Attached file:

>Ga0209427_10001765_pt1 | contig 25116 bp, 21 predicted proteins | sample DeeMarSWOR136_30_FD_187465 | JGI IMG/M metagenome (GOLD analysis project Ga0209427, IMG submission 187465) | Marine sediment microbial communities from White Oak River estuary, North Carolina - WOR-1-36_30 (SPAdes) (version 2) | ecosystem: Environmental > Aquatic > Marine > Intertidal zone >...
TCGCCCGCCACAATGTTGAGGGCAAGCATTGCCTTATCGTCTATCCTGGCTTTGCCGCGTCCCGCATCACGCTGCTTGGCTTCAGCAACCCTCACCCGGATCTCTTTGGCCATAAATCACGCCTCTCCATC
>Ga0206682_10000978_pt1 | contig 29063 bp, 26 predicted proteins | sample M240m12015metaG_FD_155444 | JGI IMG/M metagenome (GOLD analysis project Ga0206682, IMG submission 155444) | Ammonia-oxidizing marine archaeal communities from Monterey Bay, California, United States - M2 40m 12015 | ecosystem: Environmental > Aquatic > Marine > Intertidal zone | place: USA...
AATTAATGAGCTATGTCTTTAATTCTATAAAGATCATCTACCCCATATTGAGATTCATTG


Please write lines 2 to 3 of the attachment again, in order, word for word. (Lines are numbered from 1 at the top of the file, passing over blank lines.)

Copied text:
TCGCCCGCCACAATGTTGAGGGCAAGCATTGCCTTATCGTCTATCCTGGCTTTGCCGCGTCCCGCATCACGCTGCTTGGCTTCAGCAACCCTCACCCGGATCTCTTTGGCCATAAATCACGCCTCTCCATC
>Ga0206682_10000978_pt1 | contig 29063 bp, 26 predicted proteins | sample M240m12015metaG_FD_155444 | JGI IMG/M metagenome (GOLD analysis project Ga0206682, IMG submission 155444) | Ammonia-oxidizing marine archaeal communities from Monterey Bay, California, United States - M2 40m 12015 | ecosystem: Environmental > Aquatic > Marine > Intertidal zone | place: USA...